On this blog, we’ve written almost exclusively about pontoon boats thus far. However, there exists a variation on the pontoon that we’ve mentioned a few times as well. It’s called a tritoon. What’s the difference between these two boats?

The key difference between a pontoon and a tritoon is the addition of a third pontoon tube on tritoon boats. This gives tritoons enviable speed. These boats often have a bigger frame than pontoons and can thus fit more people onboard.

In this article, we’ll talk about even more differences between pontoons and tritoons. Whether you already own a pontoon and you’re thinking of upgrading or you want to just skip all that and buy a tritoon right out of the gate, you’ll have all the info you need.

What’s a Pontoon Boat?

Obviously, you’re quite familiar with pontoon boats, being a reader of this blog and all. You might even own one of these vessels yourself. For the sake of this article, we need to talk about all the features of pontoon boats so we can then contrast them with tritoons.

Let’s begin with the construction of a pontoon boat then, shall we? Pontoon boats have two pontoon tubes on either side of the vessel. Sometimes these inflate, but not across all models. Other manufacturers will make the pontoon tubes from nylon or PVC that resists scratches and abrasions. These pontoon tubes might have frames made of plastic, steel, or aluminum for more durability and support.

Inside a pontoon tube, you’ll often find several chambers, all airtight. There are multiple chambers so if one happens to get damaged, the entire pontoon tube won’t go down and risk sinking the boat. After all, pontoon boats have a history of not capsizing often.

Sometimes manufacturers make pontoon tubes with a single chamber. These baffled round tubes displace water exceptionally well. Unfortunately, they’re more likely to sink in an accident since there’s only one chamber per tube.

Foam-filled pontoon tubes are your third option. You’ll often find these U-shaped additions on cheaper pontoon boats.

Moving on from pontoon tubes, pontoon boats have a typical length of 16 to 27 feet. As our frequent blog readers know, these boats are not very fast, with an average speed of about 25 miles per hour. The smaller ones can carry maybe eight or 10 people and the bigger ones more than 20 passengers.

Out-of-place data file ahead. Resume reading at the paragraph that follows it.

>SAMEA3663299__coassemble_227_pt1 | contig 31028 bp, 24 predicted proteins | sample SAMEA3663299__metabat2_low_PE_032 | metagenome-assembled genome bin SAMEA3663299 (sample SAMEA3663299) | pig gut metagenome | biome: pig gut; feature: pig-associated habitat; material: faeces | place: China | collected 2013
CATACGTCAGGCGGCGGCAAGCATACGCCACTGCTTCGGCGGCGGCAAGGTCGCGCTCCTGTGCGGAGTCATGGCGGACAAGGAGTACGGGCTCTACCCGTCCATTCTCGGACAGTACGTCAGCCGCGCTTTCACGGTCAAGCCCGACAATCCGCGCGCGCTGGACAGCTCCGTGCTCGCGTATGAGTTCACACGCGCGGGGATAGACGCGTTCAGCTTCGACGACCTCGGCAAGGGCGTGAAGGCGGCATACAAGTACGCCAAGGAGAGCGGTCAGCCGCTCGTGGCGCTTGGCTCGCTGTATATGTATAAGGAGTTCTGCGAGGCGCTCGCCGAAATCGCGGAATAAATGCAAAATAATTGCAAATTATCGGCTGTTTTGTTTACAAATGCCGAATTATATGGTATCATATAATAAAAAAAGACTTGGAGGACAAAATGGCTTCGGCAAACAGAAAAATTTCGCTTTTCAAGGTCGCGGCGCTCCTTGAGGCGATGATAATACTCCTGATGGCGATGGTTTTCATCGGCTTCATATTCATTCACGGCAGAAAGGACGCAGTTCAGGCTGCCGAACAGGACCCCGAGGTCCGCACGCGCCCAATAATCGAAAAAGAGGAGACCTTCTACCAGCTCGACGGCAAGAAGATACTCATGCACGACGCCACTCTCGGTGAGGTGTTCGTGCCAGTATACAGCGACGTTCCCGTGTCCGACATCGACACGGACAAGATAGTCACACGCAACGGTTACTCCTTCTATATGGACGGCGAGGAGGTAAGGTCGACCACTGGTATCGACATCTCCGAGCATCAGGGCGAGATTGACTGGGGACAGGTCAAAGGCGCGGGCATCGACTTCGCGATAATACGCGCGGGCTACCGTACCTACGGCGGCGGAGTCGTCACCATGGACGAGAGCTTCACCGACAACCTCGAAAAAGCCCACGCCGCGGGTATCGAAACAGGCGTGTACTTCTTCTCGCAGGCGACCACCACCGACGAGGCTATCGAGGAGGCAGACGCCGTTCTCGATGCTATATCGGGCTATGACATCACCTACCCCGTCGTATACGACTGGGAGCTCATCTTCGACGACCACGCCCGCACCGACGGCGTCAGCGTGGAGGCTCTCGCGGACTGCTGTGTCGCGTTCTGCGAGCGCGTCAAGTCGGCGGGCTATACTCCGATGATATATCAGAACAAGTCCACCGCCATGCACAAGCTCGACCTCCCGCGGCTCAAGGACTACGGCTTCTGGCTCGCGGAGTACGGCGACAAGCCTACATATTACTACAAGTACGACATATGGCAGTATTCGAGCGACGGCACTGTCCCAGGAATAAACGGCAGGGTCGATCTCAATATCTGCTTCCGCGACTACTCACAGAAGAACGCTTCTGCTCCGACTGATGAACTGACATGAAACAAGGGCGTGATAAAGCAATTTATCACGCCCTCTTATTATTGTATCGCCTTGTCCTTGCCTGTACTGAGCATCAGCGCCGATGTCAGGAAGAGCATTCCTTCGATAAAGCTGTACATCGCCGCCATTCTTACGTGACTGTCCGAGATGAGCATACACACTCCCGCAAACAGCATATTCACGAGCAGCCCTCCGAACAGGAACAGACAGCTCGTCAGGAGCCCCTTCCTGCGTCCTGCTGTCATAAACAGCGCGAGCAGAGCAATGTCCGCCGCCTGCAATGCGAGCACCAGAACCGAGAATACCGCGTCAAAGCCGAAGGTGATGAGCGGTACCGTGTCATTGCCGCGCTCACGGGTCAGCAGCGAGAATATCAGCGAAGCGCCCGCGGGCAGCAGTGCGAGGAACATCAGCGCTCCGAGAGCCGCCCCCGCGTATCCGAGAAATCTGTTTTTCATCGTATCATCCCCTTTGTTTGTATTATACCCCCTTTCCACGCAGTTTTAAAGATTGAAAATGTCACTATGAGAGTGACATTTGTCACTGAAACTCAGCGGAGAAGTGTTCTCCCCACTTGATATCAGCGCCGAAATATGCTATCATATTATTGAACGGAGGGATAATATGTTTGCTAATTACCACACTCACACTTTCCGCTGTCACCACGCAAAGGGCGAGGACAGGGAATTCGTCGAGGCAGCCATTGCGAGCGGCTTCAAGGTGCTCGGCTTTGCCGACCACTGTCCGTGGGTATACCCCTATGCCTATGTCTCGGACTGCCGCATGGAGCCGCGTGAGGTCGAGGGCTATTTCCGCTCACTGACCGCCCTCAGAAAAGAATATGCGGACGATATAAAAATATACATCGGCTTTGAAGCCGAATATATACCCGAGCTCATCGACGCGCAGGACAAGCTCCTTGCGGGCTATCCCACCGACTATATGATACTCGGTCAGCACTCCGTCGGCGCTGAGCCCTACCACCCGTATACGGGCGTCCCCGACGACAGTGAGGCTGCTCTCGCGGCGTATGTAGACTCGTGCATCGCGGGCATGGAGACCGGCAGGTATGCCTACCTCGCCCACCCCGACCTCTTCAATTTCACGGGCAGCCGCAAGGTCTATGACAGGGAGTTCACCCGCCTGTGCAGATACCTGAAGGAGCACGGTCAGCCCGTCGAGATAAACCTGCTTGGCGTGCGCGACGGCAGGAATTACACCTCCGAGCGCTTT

What’s a Tritoon Boat?

Then there’s the mighty tritoon. The key difference, as we mentioned in the intro, is that tritoons have three pontoon tubes instead of two. The third one goes down the center of the boat. Then there’s one tube on each side.

Not only does this extra tube make a tritoon safer and less likely to capsize than even a pontoon, but it also increases speed. Engines come equipped with capabilities of 250 to 350 horsepower. Their average speed starts at about 30 MPH, already outpacing a standard pontoon boat.

With a bigger engine and more pontoon tubes, a tritoon must have a larger frame compared to pontoons. Their length starts at 22 feet and can go all the way to 30 feet. Since they have more deck space, you can fit more passengers. Smaller tritoons have a baseline passenger count of 14, but some larger ones allow for more than 30 people.

You probably won’t find any tritoons with foam pontoon tubes, but it could happen. They’re more likely to have several airtight chambers in the nylon or PVC tubes to keep the tritoon afloat as it traverses the seas.

The Pros and Cons of Tritoon Ownership

We’ve already covered the pros and cons of owning a pontoon boat on this blog. If you missed that post, we recommend you go back and read it. Then you can compare it to this section on the pros and cons of tritoons.


Let’s start with the good stuff! Here’s some tritoon boat pros.

  • As mentioned, tritoon boats have a speed advantage over pontoons.
  • They also boast more stability due to that additional pontoon tube.
  • If you like riding in deeper waters, such as big lakes, then get a tritoon. That extra stability will really come in handy here.
  • You can enjoy more watersports and other activities on the water with a tritoon compared to a pontoon. For instance, if you wanted to pull water skiers, tubers, wakeboarders, and others, you can with ease. The speed and size of tritoons make them perfect for these activities. You already know that’s not the case with pontoon boats.
  • If you wish to ride in the ocean at low tide, you safely can in a tritoon. While we still don’t recommend you go out during high tide, tritoons will pass through choppy conditions without difficulty. If you ever get caught in a storm, you’ll feel safer.
  • Tritoon boats can also ride in lakes, ponds, and streams, but make sure they’re bigger bodies.


As cool as tritoons are, they’re not perfect. Here’s some cons to take into consideration.

  • When it comes to fishing, many boaters prefer pontoons over tritoons. Why? We’re already talking about quite a hefty, unwieldy boat in the pontoon. When you make it even bigger with a tritoon, you can’t really ride in most small lakes and ponds. You won’t really fit. Getting into corners or nooks? Forget about it!
  • If you currently store your pontoon boat in your garage or backyard for the winter (and you could do so legally), then you don’t have to pay to keep it in a storage facility. Sadly, you can’t really get away with doing the same thing with a tritoon. That means you have to shell out money for storage.
  • Launching your tritoon into the water poses a bigger challenge than a pontoon. We mean that both literally and figuratively.
  • The trailer you have for a pontoon boat won’t suffice for a tritoon. For one, the trailer will be too small. Besides that, you’ll also need a braking system installed in the trailer so your tritoon doesn’t fly off while you drive. That’s not a feature common with pontoon trailers.
  • Handling, driving, and steering with a tritoon will definitely require an adjustment period. It’s not quite the same as getting behind the wheel of a pontoon boat.